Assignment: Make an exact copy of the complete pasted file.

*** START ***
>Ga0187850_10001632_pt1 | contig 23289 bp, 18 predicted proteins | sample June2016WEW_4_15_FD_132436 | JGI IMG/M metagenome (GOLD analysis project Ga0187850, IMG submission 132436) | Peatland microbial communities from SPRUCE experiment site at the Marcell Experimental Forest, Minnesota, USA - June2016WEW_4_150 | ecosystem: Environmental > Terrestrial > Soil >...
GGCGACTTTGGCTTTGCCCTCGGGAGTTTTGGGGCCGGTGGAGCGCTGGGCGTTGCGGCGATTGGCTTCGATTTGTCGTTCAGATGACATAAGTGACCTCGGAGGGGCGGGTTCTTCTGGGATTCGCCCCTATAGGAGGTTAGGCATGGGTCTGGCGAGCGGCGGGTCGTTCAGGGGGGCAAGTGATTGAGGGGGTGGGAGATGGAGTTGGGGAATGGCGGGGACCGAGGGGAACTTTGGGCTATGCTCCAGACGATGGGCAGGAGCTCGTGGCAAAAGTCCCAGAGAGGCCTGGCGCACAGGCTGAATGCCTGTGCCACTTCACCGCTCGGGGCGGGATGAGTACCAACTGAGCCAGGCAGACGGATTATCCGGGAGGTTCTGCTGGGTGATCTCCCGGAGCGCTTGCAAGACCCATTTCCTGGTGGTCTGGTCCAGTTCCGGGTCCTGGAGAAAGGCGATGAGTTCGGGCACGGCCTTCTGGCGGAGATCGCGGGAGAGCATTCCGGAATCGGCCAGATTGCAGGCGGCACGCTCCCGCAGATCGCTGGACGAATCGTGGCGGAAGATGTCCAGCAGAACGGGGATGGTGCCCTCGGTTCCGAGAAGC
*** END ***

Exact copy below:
>Ga0187850_10001632_pt1 | contig 23289 bp, 18 predicted proteins | sample June2016WEW_4_15_FD_132436 | JGI IMG/M metagenome (GOLD analysis project Ga0187850, IMG submission 132436) | Peatland microbial communities from SPRUCE experiment site at the Marcell Experimental Forest, Minnesota, USA - June2016WEW_4_150 | ecosystem: Environmental > Terrestrial > Soil >...
GGCGACTTTGGCTTTGCCCTCGGGAGTTTTGGGGCCGGTGGAGCGCTGGGCGTTGCGGCGATTGGCTTCGATTTGTCGTTCAGATGACATAAGTGACCTCGGAGGGGCGGGTTCTTCTGGGATTCGCCCCTATAGGAGGTTAGGCATGGGTCTGGCGAGCGGCGGGTCGTTCAGGGGGGCAAGTGATTGAGGGGGTGGGAGATGGAGTTGGGGAATGGCGGGGACCGAGGGGAACTTTGGGCTATGCTCCAGACGATGGGCAGGAGCTCGTGGCAAAAGTCCCAGAGAGGCCTGGCGCACAGGCTGAATGCCTGTGCCACTTCACCGCTCGGGGCGGGATGAGTACCAACTGAGCCAGGCAGACGGATTATCCGGGAGGTTCTGCTGGGTGATCTCCCGGAGCGCTTGCAAGACCCATTTCCTGGTGGTCTGGTCCAGTTCCGGGTCCTGGAGAAAGGCGATGAGTTCGGGCACGGCCTTCTGGCGGAGATCGCGGGAGAGCATTCCGGAATCGGCCAGATTGCAGGCGGCACGCTCCCGCAGATCGCTGGACGAATCGTGGCGGAAGATGTCCAGCAGAACGGGGATGGTGCCCTCGGTTCCGAGAAGC